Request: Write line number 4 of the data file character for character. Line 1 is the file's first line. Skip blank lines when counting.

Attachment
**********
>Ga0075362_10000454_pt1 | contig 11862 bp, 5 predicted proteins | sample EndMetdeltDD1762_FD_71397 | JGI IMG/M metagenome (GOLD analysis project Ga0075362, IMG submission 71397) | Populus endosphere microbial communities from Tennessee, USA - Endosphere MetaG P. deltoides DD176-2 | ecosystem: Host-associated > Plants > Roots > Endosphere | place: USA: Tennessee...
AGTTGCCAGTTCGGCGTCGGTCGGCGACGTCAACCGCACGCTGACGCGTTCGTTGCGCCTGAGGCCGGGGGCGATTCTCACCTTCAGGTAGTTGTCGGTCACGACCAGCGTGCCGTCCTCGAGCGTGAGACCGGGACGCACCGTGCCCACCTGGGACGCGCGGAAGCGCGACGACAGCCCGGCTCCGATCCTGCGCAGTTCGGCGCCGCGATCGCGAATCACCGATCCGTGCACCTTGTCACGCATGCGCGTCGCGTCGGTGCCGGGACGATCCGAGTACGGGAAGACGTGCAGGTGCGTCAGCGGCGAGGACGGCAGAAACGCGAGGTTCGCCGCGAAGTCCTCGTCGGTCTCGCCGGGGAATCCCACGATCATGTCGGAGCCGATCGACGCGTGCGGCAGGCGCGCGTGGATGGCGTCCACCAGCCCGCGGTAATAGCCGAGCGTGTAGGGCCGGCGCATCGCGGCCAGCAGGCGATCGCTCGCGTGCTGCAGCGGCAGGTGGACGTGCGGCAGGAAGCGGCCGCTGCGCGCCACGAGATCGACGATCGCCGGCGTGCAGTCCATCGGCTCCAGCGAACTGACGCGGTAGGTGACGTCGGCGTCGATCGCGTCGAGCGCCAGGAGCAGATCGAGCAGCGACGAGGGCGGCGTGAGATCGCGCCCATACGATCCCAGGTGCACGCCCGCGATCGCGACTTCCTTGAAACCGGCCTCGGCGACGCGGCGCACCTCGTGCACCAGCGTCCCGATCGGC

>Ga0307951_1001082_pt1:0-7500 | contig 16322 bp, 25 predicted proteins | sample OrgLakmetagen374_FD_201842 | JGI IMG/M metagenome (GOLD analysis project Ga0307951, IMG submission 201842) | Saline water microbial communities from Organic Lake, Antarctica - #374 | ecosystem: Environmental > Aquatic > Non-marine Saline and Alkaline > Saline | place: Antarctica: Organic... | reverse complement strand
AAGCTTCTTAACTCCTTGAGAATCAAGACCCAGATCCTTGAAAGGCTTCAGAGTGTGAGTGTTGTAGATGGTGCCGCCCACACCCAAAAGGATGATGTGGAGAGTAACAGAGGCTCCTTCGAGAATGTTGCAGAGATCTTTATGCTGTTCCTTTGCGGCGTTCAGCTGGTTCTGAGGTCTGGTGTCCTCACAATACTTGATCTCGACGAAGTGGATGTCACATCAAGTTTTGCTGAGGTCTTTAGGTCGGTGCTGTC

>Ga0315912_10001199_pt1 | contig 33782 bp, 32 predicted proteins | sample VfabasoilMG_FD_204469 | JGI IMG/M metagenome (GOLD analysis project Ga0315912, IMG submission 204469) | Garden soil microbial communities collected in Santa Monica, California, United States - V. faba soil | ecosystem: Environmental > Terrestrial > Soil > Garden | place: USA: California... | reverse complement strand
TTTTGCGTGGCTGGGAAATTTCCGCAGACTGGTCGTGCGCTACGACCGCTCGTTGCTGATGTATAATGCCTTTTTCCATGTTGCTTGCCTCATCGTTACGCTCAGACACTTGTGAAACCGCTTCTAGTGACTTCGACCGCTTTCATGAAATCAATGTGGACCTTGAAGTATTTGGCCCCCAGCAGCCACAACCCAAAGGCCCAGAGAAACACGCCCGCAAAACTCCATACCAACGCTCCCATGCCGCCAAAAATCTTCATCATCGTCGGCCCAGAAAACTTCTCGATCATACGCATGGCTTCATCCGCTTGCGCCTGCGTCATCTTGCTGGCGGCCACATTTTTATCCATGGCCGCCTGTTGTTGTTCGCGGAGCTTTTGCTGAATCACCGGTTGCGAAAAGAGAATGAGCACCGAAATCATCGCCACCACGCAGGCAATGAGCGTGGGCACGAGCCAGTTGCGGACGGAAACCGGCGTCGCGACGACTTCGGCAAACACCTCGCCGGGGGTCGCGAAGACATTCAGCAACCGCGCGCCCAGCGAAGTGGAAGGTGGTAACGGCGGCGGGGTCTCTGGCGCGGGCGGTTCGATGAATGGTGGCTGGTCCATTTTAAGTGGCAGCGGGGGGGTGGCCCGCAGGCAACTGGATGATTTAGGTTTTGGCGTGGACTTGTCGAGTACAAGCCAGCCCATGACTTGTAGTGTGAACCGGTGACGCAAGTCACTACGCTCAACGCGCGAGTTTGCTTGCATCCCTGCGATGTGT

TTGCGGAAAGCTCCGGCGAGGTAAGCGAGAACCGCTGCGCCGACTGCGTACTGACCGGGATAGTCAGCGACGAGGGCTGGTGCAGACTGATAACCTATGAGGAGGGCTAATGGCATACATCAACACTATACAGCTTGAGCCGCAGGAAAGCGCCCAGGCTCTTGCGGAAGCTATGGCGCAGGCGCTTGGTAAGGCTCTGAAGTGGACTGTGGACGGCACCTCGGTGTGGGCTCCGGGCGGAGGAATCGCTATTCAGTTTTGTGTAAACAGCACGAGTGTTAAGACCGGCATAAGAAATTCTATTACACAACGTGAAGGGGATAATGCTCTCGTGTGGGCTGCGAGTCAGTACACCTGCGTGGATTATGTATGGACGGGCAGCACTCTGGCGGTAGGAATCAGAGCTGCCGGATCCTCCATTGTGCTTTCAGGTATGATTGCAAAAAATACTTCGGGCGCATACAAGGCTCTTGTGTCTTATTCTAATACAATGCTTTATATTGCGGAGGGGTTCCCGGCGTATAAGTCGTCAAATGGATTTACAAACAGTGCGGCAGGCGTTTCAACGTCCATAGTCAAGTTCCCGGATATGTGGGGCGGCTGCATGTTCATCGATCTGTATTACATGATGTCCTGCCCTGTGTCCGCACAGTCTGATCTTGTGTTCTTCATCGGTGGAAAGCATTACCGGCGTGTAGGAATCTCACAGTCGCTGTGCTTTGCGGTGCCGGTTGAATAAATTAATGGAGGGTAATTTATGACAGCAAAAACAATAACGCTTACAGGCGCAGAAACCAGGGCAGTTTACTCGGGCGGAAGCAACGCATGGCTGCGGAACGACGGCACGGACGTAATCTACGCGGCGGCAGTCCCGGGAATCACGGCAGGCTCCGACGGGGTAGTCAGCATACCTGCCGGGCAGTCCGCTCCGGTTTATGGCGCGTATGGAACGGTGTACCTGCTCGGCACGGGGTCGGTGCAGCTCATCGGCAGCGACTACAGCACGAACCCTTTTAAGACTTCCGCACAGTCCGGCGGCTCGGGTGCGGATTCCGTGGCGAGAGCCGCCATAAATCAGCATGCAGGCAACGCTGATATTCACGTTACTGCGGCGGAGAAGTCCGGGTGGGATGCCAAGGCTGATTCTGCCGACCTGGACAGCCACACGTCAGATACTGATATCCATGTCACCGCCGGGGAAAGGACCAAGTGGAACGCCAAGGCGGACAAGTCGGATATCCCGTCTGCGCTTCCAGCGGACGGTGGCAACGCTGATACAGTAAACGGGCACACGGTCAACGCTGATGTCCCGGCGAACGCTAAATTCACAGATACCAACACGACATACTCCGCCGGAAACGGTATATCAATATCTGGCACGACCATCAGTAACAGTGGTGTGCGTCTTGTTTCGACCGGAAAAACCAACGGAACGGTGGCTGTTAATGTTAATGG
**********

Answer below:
AAGCTTCTTAACTCCTTGAGAATCAAGACCCAGATCCTTGAAAGGCTTCAGAGTGTGAGTGTTGTAGATGGTGCCGCCCACACCCAAAAGGATGATGTGGAGAGTAACAGAGGCTCCTTCGAGAATGTTGCAGAGATCTTTATGCTGTTCCTTTGCGGCGTTCAGCTGGTTCTGAGGTCTGGTGTCCTCACAATACTTGATCTCGACGAAGTGGATGTCACATCAAGTTTTGCTGAGGTCTTTAGGTCGGTGCTGTC